You don't have one...yet. I guess that means you don't have a sordid past :D
When the mob and the press and the whole world tell you to move, your job is to plant yourself like a tree beside the river of truth and tell the whole world - 'No, YOU move'--Captain America, Boglehead

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Re: ["Ignore Forecasts. They're Usually Wrong."]

Post by LadyGeek » Mon Sep 12, 2016 7:41 pm

You can check the Bogleheads' wiki page: Larry Swedroe
Wiki To some, the glass is half full. To others, the glass is half empty. To an engineer, it's twice the size it needs to be.

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larryswedroe
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Re: ["Ignore Forecasts. They're Usually Wrong."]

Post by larryswedroe » Mon Sep 12, 2016 7:49 pm

NJ
Sorry to disappoint you
Larry

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arcticpineapplecorp.
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Re: ["Ignore Forecasts. They're Usually Wrong."]

Post by arcticpineapplecorp. » Mon Sep 12, 2016 8:39 pm

Great Article Larry. From the article:
The best recommendation I can give you is to stop reading forecasts from so-called gurus.
Remember we only call them gurus because the word charlatan is so hard to spell.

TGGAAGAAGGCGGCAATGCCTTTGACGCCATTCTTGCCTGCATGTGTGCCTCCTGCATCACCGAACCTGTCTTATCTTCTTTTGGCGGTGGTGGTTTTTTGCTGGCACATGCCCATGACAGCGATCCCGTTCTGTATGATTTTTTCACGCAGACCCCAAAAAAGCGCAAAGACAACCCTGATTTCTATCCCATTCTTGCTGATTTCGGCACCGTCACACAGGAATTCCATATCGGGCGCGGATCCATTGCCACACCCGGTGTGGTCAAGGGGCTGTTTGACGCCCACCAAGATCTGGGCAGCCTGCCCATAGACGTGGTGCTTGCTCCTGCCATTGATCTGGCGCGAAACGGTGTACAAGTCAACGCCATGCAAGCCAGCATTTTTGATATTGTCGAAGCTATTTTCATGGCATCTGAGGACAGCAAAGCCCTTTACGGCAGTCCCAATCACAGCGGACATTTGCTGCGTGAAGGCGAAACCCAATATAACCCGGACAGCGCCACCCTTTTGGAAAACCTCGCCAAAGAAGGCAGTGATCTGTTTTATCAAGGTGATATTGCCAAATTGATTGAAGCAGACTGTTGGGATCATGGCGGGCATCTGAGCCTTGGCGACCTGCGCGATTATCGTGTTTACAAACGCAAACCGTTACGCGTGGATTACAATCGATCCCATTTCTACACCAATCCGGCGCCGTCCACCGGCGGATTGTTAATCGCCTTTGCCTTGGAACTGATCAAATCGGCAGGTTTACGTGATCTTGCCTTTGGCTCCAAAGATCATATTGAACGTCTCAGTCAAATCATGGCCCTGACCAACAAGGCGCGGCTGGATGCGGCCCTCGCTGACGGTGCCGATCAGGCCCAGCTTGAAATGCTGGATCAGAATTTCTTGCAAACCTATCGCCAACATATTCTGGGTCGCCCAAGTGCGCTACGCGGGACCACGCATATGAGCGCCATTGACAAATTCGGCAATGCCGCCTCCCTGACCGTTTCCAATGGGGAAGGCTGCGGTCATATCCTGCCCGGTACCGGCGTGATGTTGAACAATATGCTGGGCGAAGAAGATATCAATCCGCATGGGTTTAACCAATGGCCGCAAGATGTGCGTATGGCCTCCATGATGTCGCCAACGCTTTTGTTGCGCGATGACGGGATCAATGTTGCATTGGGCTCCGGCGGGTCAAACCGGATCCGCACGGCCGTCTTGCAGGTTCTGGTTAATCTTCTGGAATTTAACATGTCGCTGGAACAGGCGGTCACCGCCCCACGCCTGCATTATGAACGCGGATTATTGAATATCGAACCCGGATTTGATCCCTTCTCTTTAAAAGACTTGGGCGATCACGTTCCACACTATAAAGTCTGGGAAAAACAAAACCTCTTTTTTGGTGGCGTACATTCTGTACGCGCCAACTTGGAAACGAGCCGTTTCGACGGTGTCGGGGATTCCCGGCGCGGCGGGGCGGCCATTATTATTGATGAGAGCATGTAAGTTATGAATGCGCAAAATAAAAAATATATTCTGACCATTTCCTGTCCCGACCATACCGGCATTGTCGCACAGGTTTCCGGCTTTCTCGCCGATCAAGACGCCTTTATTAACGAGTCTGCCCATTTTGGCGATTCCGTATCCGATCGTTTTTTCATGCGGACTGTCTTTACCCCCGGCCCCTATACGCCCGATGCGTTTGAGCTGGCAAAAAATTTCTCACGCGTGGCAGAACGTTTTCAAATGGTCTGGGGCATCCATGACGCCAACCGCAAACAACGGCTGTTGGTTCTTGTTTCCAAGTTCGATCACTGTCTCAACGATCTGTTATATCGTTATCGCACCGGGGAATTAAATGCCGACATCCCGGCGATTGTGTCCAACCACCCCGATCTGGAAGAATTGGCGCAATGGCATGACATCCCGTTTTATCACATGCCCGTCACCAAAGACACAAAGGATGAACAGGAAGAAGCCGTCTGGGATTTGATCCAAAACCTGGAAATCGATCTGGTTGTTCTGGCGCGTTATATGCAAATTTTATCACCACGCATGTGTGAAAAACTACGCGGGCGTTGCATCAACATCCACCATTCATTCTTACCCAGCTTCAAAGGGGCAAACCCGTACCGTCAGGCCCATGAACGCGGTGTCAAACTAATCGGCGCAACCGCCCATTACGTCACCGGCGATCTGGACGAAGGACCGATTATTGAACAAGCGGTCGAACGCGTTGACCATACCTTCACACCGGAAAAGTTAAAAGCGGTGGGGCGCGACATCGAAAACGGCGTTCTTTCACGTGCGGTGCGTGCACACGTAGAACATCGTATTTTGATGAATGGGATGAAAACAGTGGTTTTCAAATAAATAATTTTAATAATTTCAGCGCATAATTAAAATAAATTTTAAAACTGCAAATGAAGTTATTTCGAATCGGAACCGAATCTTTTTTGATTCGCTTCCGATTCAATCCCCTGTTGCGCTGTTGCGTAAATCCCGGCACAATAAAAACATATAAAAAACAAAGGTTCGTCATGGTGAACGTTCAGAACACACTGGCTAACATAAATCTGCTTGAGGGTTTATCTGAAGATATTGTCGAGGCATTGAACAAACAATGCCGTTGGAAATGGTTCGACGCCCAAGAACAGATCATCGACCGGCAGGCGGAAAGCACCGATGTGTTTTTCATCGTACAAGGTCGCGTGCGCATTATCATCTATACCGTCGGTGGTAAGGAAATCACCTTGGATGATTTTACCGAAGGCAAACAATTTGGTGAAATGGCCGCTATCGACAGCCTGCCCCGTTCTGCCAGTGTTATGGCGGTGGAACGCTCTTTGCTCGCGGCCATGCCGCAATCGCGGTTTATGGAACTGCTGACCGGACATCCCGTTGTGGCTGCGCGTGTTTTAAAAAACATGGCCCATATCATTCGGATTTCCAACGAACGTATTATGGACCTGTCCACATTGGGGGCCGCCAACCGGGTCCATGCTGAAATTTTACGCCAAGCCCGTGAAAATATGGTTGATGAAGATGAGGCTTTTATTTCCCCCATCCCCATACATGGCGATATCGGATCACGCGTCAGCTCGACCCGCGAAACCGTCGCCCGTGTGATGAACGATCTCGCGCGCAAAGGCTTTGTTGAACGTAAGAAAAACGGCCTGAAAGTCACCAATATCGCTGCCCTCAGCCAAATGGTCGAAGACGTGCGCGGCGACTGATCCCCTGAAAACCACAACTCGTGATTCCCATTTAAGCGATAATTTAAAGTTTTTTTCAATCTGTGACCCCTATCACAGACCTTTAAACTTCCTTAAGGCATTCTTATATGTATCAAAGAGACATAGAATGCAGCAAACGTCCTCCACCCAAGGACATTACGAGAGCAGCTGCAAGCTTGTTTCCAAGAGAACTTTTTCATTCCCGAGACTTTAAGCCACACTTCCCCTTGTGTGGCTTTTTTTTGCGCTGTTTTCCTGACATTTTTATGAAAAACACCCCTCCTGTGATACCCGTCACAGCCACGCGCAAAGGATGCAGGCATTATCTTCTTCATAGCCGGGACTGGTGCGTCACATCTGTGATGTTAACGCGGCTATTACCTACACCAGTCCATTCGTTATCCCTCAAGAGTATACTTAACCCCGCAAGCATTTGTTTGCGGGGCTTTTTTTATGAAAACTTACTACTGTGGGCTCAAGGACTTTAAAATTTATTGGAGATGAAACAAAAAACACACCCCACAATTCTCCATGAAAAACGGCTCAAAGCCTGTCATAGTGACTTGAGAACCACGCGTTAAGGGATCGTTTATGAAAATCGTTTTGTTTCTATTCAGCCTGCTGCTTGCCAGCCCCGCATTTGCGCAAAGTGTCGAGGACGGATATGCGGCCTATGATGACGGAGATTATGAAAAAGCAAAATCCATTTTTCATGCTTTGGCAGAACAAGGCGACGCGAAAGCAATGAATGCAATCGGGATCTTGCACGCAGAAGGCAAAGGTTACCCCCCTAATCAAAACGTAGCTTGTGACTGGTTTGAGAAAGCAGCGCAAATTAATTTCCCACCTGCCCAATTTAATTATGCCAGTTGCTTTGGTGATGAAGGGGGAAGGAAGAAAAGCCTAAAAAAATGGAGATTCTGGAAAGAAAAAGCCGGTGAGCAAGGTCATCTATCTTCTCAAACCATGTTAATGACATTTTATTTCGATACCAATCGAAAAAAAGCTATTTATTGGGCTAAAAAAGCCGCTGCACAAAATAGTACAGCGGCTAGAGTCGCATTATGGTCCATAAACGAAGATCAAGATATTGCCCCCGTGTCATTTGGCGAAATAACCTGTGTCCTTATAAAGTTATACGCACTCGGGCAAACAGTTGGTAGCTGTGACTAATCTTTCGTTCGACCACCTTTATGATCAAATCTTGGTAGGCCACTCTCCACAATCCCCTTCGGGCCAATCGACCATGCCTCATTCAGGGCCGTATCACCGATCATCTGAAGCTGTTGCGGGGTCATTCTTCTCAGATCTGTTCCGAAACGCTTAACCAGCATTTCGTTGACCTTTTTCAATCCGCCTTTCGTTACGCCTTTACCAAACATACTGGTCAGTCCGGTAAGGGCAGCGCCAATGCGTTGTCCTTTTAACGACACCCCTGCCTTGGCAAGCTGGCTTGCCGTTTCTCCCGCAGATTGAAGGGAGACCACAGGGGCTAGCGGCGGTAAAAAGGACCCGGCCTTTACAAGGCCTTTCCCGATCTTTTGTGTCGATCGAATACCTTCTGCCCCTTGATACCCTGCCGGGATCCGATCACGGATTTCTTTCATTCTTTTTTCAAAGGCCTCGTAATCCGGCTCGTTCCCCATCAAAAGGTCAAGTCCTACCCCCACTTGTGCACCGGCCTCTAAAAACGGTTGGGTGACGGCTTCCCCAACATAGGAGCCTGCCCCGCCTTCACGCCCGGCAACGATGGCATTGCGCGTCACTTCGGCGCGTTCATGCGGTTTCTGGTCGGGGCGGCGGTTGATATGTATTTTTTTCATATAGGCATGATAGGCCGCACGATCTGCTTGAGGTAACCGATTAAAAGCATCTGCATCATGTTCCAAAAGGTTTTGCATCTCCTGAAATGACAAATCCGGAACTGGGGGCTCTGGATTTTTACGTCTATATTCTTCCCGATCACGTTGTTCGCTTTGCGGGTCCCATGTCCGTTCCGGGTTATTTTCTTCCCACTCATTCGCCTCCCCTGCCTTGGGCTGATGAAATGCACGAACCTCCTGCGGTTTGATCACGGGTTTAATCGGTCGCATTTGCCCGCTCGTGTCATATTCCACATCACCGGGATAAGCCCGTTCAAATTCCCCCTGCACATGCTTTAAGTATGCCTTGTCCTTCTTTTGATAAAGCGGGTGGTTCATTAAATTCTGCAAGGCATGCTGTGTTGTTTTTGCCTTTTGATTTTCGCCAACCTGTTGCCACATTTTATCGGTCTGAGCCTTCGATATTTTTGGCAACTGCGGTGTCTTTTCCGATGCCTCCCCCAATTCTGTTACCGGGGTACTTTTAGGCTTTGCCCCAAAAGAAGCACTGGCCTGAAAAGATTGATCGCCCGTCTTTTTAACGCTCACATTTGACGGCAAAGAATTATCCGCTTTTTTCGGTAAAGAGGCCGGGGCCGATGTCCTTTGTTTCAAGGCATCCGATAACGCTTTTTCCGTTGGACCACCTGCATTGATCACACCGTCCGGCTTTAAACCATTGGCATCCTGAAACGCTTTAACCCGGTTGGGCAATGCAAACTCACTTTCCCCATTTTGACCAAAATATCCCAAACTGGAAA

Johnie it's too bad your friend didn't do his homework before investing with Stansberry. If he had, all he had to do is go to the SEC's website and do a search. I did, and here's what I found:
https://secsearch.sec.gov/search?affili ... stansberry

Maybe pass it along to your friend and have him read for himself. Then see if he wants to continue investing with Stansberry. You can only lead a horse to water...

Now that that's out of the way, Larry what do you think about Sandy Jadeja's calls for upcoming dates (source: http://www.businessinsider.com/sandy-ja ... ?r=UK&IR=T) :oops:
Jadeja is convinced that the sudden declines will take place on three dates — between August 26 and August 30, September 26, and October 20, 2016 — in this "time cycle."
His first sudden decline prediction (8/26/16-8/30/16) didn't pan out (see image below). Let's see how the other dates do, shall we? Stay tuned folks. There's more to come in the next two months! Apparently Sandy forgot the old mantra, "Predict when or what, but never both."

Image
"May you live as long as you want and never want as long as you live" -- Irish Blessing | "Invest we must" -- Jack Bogle